phenomena associated with the storms (and upscale effects on  
  larger-scale features). 
   
  There continues to be a sizable amount of disagreement of 
  timing/location of convection downstream in the eastern U.S. 
  associated with the plethora of perturbations convectively  
  generated or attendant to the widespread storms in the central  
  U.S. However, there appears to be some model convergence for  
  Thursday. Two perturbations appear to eject from the larger- 
  scale trough in the central U.S. The first comes Thursday  
  morning, with some showers/storms expected to initiate in  
  portions of the Northeast/Mid-Atlantic during the afternoon. The 
  00z NAM Nest develops some rather vigorous convection (with  
  hints of this in the 00z RGEM as well), and the environment is  
  certainly appearing increasingly favorable thermodynamically  
  (MLCAPE/SBCAPE approaching 1000 J/kg during the afternoon). With 
  deep-layer vertical shear of 30-40 kts, could at least see some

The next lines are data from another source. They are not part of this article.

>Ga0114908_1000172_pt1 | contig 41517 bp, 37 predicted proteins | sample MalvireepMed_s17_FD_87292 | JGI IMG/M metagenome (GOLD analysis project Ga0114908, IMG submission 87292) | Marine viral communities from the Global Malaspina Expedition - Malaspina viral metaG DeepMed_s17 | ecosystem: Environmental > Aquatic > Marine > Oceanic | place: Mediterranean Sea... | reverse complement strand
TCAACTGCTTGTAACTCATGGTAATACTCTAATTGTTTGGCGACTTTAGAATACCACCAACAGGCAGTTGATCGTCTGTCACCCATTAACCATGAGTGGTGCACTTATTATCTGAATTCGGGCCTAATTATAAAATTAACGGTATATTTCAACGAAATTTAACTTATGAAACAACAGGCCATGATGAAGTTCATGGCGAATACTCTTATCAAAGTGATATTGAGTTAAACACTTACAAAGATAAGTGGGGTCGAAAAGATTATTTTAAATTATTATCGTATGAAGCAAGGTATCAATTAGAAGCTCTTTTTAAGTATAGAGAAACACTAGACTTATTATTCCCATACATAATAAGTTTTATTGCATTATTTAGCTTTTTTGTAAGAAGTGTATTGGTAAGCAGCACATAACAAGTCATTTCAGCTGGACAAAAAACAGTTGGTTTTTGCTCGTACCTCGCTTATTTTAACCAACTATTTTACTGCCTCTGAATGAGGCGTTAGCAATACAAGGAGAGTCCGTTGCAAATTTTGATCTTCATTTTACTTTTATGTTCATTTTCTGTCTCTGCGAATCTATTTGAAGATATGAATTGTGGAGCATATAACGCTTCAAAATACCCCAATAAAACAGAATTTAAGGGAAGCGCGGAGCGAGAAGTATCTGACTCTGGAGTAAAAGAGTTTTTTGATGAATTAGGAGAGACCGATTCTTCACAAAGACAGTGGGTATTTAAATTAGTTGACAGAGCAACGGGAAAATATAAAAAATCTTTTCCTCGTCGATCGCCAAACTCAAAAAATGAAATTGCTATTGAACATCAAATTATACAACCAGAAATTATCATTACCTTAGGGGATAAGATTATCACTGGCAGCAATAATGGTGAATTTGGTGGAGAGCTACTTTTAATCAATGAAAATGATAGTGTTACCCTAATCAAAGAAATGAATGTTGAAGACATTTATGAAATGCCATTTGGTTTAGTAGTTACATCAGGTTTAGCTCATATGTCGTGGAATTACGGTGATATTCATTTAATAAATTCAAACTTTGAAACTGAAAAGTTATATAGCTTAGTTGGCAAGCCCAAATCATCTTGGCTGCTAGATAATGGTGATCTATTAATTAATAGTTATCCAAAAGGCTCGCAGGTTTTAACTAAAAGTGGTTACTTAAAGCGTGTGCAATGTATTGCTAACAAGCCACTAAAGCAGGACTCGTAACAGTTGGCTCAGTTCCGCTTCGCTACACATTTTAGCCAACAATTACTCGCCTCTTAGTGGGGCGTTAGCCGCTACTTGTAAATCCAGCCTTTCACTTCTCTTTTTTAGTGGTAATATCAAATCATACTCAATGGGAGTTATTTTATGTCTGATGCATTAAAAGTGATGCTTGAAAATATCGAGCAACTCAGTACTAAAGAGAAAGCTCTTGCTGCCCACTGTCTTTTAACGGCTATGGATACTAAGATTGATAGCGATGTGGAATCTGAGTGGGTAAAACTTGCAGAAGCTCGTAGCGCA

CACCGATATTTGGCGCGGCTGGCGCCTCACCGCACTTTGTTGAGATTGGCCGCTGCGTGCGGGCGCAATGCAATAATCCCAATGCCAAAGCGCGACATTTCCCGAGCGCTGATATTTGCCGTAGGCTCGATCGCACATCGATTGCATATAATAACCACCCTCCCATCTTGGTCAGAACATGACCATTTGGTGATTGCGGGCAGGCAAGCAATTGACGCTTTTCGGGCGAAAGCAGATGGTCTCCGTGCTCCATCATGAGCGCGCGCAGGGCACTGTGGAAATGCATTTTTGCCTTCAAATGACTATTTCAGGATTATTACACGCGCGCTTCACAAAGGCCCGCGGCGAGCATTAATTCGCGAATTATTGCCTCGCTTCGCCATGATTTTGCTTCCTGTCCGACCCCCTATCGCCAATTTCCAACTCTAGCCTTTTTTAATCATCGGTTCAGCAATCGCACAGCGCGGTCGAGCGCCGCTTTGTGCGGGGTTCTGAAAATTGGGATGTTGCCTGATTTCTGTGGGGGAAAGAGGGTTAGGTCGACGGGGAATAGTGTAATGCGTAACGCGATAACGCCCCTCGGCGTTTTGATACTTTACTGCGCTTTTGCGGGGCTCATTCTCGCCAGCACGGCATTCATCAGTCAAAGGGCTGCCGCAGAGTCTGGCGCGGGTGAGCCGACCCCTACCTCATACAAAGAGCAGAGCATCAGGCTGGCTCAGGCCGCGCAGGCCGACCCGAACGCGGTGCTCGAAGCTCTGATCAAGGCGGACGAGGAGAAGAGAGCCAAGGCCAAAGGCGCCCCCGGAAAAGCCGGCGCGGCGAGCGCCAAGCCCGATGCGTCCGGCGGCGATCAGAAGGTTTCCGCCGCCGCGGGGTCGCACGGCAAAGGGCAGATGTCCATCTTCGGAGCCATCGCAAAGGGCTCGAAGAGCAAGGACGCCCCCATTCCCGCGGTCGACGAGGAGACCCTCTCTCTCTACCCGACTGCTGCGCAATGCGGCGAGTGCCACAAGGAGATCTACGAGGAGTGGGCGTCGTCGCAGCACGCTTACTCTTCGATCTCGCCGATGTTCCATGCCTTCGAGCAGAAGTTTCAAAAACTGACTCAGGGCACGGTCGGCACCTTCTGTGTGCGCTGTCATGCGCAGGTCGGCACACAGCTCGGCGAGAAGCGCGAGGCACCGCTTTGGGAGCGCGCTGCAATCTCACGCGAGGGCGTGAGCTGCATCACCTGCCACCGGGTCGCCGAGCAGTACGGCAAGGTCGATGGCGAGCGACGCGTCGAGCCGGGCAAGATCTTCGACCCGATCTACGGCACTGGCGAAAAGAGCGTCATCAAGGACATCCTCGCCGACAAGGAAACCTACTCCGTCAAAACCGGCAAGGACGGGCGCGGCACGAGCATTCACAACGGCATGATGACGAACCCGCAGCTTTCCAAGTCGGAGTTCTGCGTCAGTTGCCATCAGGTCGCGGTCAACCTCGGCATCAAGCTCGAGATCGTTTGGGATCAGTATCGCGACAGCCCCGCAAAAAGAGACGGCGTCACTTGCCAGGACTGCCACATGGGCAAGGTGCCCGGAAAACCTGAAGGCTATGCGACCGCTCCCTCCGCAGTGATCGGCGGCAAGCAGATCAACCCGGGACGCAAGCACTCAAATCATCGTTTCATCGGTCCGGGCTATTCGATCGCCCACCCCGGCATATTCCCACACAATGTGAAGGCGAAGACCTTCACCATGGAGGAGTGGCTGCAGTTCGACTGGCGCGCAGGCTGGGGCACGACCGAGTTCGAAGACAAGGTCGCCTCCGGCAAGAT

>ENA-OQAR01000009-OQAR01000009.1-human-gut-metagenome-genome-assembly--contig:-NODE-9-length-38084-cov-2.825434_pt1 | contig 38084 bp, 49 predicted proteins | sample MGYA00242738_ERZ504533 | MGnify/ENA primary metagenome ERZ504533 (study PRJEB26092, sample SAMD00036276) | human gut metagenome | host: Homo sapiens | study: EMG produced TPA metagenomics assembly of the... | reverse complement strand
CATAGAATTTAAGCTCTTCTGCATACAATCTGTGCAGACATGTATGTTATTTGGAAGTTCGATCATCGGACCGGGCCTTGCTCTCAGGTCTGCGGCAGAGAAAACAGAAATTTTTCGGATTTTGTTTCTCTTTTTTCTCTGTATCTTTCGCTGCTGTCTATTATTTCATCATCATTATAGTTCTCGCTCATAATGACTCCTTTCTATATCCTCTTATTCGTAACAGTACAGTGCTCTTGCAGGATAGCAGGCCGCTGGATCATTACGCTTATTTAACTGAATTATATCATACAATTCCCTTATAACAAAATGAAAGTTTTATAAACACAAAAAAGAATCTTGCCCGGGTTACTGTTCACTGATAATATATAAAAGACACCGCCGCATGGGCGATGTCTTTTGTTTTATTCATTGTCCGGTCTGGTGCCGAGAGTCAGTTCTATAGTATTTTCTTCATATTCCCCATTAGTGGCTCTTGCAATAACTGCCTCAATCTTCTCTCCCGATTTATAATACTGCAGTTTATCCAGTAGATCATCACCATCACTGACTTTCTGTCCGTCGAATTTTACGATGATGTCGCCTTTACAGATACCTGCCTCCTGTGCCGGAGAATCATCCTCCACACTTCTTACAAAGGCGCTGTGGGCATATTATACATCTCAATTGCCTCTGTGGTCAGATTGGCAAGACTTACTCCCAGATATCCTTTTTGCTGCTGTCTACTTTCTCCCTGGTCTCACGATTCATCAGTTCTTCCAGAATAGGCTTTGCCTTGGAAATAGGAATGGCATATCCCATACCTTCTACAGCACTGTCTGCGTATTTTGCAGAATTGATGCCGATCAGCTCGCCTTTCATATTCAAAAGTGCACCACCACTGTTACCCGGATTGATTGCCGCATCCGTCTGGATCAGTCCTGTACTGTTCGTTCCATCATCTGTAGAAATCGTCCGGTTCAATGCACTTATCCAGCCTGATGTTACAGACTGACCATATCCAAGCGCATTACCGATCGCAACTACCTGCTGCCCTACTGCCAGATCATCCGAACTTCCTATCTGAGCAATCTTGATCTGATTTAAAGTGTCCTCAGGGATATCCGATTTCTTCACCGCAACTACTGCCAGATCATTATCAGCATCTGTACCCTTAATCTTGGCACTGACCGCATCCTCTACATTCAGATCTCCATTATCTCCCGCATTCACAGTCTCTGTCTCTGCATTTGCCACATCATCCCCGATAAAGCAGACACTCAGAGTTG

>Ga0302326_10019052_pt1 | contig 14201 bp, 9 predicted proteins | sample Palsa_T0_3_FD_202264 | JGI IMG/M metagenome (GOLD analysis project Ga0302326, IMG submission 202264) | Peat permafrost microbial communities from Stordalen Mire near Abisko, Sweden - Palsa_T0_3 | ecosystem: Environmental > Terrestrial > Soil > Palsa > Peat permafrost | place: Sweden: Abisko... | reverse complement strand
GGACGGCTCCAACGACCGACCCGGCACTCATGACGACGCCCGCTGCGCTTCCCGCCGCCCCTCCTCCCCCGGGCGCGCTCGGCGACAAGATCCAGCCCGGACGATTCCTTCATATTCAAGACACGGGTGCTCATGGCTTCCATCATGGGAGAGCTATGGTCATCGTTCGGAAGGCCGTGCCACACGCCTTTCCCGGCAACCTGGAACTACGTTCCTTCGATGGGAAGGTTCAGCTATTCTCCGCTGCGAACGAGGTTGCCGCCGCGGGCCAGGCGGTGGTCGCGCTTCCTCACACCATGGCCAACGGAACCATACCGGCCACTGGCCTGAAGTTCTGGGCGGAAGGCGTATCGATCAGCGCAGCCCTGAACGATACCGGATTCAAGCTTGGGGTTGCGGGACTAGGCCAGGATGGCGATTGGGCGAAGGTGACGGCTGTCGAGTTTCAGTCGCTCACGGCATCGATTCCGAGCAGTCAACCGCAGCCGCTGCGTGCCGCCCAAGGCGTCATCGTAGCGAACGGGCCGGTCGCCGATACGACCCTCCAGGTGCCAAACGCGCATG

strong (perhaps a few severe) storms during peak heating. Exact 
  placement needs to be worked out, with some indications that  
  areas south of Interstate 78 appear most at risk. Notably, the  
  00z GFS/ECMWF develop convection in the northern Mid-Atlantic  
  during the afternoon as well, with precipitation lingering for  
  much of the night as the second perturbation approaches. 
   
  The big wild card will be what transpires upstream of these 
  perturbations. The 00z NAM blasts the region with onshore flow 
  and much cooler and more stable air by Friday (differences of 
  20+ degrees in surface temps; note the implications of higher  
  pressure in the northern U.S. mentioned above). Meanwhile, the  
  GFS and ECMWF are much warmer, inducing southerly flow as a